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Thursday, July 2, 2020  Spokane, Washington  Est. May 19, 1883
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Chiefs In Tough Crowd In Whl’s West Division, Everybody’s A Contender

They’re deep in talent, long in experience. They’re well-coached.

Their new locker rooms and office space are the envy of the league.

They’ve sold more than 2,500 season tickets, a club record.

The Spokane Chiefs are strong on and off the ice. When they open the season Saturday night at Tri-City they have to be counted with the contenders.

The catch is, everybody’s a contender in the wild, wild West.

“I don’t see anybody with a real weakness,” Chiefs coach Mike Babcock said. “That makes the division real tough.”

Kelowna Rockets general manager Bruce Hamilton chimes in, “There’s no free lunch this year. Everybody’s better.”

This is as tight a division as I’ve ever seen in this league. It’s not going to be up for easy takings.”

It’s a year of balance and change. The league has expanded to three divisions. The West retains the same seven-team lineup with a revamped playoff format. Gone is the round-robin. The division winner will play the sixth-place finisher, No. 2 will get No. 5 and No. 3 is matched with the No. 4 team after regular-season games.

The WHL Central includes the Medicine Hat Tigers, Swift Current Broncos, Lethbridge Hurricanes, Red Deer Rebels and the expansion Calgary Hitmen, named for pro rassler and minority owner Bret (Hitman) Hart and run by former league president Ed Chynoweth.

The Moose Jaw Warriors, Prince Albert Raiders, Saskatoon Blades, Brandon Wheat Kings and Regina Pats are the WHL East.

Although the chase starts with defending Memorial Cup-champion Kamloops - the Blazers have strung together 13 straight winning seasons - a change at the top would be no surprise. The point men who won three of the last four major junior hockey championships are gone. Coach Don Hay is an assistant with the NHL Calgary Flames. Front-office politics cost general manager Bob Brown his job.

Brown now guides the Tri-City Americans, who from the distance of September seem to have the best shot at unseating the Blazers.

“They have a good team even if Daymond Langkow doesn’t come back,” Portland coach Brent Peterson said. “If he does come back they’re great.”

Langkow, last season’s WHL scoring leader, is likely to stick with the NHL Tampa Bay Lightning.

If the Americans are slow to adjust to life after Langkow expect Brown to get on the phone. Part of his magic is recognizing a weakness and shoring it up with a trade.

The new coach in Kamloops, Ed Dempsey, and the GM, Stu MacGregor, aren’t without qualifications. MacGregor headed the Blazers’ successful scouting operation.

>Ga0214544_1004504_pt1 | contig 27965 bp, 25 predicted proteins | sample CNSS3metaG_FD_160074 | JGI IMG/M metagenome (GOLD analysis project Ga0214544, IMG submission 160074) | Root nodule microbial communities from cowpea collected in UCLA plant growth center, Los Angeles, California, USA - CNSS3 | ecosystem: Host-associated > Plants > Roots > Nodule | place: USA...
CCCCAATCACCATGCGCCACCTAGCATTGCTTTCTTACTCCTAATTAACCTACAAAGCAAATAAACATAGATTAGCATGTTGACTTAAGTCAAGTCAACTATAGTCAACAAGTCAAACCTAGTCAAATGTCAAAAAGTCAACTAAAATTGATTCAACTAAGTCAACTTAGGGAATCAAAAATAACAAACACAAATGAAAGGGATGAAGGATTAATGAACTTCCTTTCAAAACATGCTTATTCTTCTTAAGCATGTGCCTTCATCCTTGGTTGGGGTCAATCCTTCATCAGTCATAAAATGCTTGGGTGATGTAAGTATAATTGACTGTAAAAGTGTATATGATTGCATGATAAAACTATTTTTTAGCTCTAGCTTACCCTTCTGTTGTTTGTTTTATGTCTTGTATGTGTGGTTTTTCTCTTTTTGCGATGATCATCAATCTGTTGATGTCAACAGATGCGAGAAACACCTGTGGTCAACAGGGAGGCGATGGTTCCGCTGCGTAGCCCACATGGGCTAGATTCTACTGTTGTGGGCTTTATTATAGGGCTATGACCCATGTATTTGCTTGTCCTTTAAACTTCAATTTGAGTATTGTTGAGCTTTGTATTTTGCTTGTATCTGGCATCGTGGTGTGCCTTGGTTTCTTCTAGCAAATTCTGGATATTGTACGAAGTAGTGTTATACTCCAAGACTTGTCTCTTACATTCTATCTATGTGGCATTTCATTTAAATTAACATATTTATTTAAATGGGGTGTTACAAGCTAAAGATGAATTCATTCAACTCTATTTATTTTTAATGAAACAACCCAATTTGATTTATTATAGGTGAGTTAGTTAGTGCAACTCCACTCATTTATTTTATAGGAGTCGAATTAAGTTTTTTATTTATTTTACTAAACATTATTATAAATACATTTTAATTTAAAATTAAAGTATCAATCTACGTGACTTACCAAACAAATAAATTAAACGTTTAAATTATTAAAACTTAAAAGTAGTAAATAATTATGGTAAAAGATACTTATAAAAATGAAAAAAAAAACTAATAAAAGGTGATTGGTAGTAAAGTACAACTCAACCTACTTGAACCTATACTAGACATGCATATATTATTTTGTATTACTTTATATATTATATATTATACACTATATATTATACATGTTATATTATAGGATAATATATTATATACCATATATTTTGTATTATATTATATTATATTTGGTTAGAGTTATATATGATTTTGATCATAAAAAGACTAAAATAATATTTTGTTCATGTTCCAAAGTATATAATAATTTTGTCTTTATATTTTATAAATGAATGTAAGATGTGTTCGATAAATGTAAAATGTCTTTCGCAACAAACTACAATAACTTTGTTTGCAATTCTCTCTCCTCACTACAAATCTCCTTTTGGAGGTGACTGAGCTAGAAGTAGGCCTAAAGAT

But their job - to maintain excellence - is the toughest in sports. If they don’t win 50 on the way to another Memorial Cup they’re failures.

Kamloops will miss scoring leader Darcy Tucker. Defenseman Jason Strudwick won’t be back. Goaltender Randy Petruk is a dandy but there were plenty of nights when he only faced 20 shots.

With 15 players in pro camp, Kamloops went 1-5 in preseason games.

Portland’s Peterson puts the favorite’s label on the Kelowna Rockets.

The Rockets, who relocated after four years in Tacoma, have lines of talent. They also have a history of soaring takeoffs and bumpy landings. The franchise, in its fifth season, has never made it beyond the first round of the playoffs.

The Rockets are stronger with the addition of center Rob Gordon from the University of Michigan but Vaclav Varada, a 50-goal scorer, may not return. Varada is said to be considering an offer to play in Europe.

Scott Parker, a 6-4, 220-pound defenseman from Eagle River, Alaska, made it with with the Rockets. Parker played with the junior B Spokane Braves last year.

Portland is still too young to go all the way but watch the Winter Hawks move up the ladder. Inxperience in goal - Scott Langkow is gone - may hurt at the start but the talented 17-year-olds will improve as the season wears on.

“We think we’re at the bottom end in experence,” Peterson said.

Portland will play four games, including one with Spokane, in the 18,300-seat Rose Garden that was built for the NBA Trail Blazers.

Seattle coach Don Nachbaur, who had plenty of holes to fill when the T-Birds came to camp, will have another if all-star defenseman Deron Quint sticks with Winnipeg.

Look for Prince George to make some headway under Doug Hobson.

Five Cougars went off to camp with their pro teams - Sheldon Souray, Martin Hohenburger, Chris Mason, Colin Cloutier and Peter Roed. All are expected back.

, DataTimes ILLUSTRATION: 2 Photos (1 Color)

MEMO: These 2 sidebars appeared with the story: 1. HOW THEY’LL FARE Teams 1. Tri City Americans 2. Kamloops Blazers 3. Portland Winter Hawks 4. SPOKANE CHIEFS 5. Kelowna Rockets 6. Prince George Cougars 7. Seattle Thunderbirds For a complete look at sraff writer Dan Weaver’s predictions, see C6